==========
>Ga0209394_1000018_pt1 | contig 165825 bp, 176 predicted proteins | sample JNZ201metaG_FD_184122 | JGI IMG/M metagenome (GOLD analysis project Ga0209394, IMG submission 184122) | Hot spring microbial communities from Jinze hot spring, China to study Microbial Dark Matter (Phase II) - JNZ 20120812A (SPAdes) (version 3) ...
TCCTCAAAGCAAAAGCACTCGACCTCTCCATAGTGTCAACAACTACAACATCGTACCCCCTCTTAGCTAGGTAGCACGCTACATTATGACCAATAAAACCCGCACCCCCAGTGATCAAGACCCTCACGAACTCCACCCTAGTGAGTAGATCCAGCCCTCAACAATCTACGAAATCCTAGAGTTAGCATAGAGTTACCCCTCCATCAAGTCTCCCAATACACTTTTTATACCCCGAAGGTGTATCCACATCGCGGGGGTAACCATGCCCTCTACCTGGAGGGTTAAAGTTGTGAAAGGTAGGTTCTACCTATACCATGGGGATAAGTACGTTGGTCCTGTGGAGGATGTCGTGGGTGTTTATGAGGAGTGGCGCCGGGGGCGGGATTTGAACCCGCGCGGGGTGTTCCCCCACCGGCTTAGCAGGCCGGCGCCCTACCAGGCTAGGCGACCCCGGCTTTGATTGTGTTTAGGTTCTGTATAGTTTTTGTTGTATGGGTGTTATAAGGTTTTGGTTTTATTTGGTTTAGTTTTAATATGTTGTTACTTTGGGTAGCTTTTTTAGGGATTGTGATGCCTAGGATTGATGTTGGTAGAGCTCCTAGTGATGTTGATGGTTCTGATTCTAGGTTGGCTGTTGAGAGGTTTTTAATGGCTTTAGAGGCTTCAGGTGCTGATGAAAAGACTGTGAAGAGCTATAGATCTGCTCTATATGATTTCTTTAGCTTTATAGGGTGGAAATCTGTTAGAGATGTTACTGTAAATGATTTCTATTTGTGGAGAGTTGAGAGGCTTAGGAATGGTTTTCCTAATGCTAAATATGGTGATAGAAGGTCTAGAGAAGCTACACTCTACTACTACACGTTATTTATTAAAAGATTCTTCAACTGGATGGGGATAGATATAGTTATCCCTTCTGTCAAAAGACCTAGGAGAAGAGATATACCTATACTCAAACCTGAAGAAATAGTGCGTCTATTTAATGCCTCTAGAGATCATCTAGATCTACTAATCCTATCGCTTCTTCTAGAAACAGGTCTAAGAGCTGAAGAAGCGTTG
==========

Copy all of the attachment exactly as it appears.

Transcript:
>Ga0209394_1000018_pt1 | contig 165825 bp, 176 predicted proteins | sample JNZ201metaG_FD_184122 | JGI IMG/M metagenome (GOLD analysis project Ga0209394, IMG submission 184122) | Hot spring microbial communities from Jinze hot spring, China to study Microbial Dark Matter (Phase II) - JNZ 20120812A (SPAdes) (version 3) ...
TCCTCAAAGCAAAAGCACTCGACCTCTCCATAGTGTCAACAACTACAACATCGTACCCCCTCTTAGCTAGGTAGCACGCTACATTATGACCAATAAAACCCGCACCCCCAGTGATCAAGACCCTCACGAACTCCACCCTAGTGAGTAGATCCAGCCCTCAACAATCTACGAAATCCTAGAGTTAGCATAGAGTTACCCCTCCATCAAGTCTCCCAATACACTTTTTATACCCCGAAGGTGTATCCACATCGCGGGGGTAACCATGCCCTCTACCTGGAGGGTTAAAGTTGTGAAAGGTAGGTTCTACCTATACCATGGGGATAAGTACGTTGGTCCTGTGGAGGATGTCGTGGGTGTTTATGAGGAGTGGCGCCGGGGGCGGGATTTGAACCCGCGCGGGGTGTTCCCCCACCGGCTTAGCAGGCCGGCGCCCTACCAGGCTAGGCGACCCCGGCTTTGATTGTGTTTAGGTTCTGTATAGTTTTTGTTGTATGGGTGTTATAAGGTTTTGGTTTTATTTGGTTTAGTTTTAATATGTTGTTACTTTGGGTAGCTTTTTTAGGGATTGTGATGCCTAGGATTGATGTTGGTAGAGCTCCTAGTGATGTTGATGGTTCTGATTCTAGGTTGGCTGTTGAGAGGTTTTTAATGGCTTTAGAGGCTTCAGGTGCTGATGAAAAGACTGTGAAGAGCTATAGATCTGCTCTATATGATTTCTTTAGCTTTATAGGGTGGAAATCTGTTAGAGATGTTACTGTAAATGATTTCTATTTGTGGAGAGTTGAGAGGCTTAGGAATGGTTTTCCTAATGCTAAATATGGTGATAGAAGGTCTAGAGAAGCTACACTCTACTACTACACGTTATTTATTAAAAGATTCTTCAACTGGATGGGGATAGATATAGTTATCCCTTCTGTCAAAAGACCTAGGAGAAGAGATATACCTATACTCAAACCTGAAGAAATAGTGCGTCTATTTAATGCCTCTAGAGATCATCTAGATCTACTAATCCTATCGCTTCTTCTAGAAACAGGTCTAAGAGCTGAAGAAGCGTTG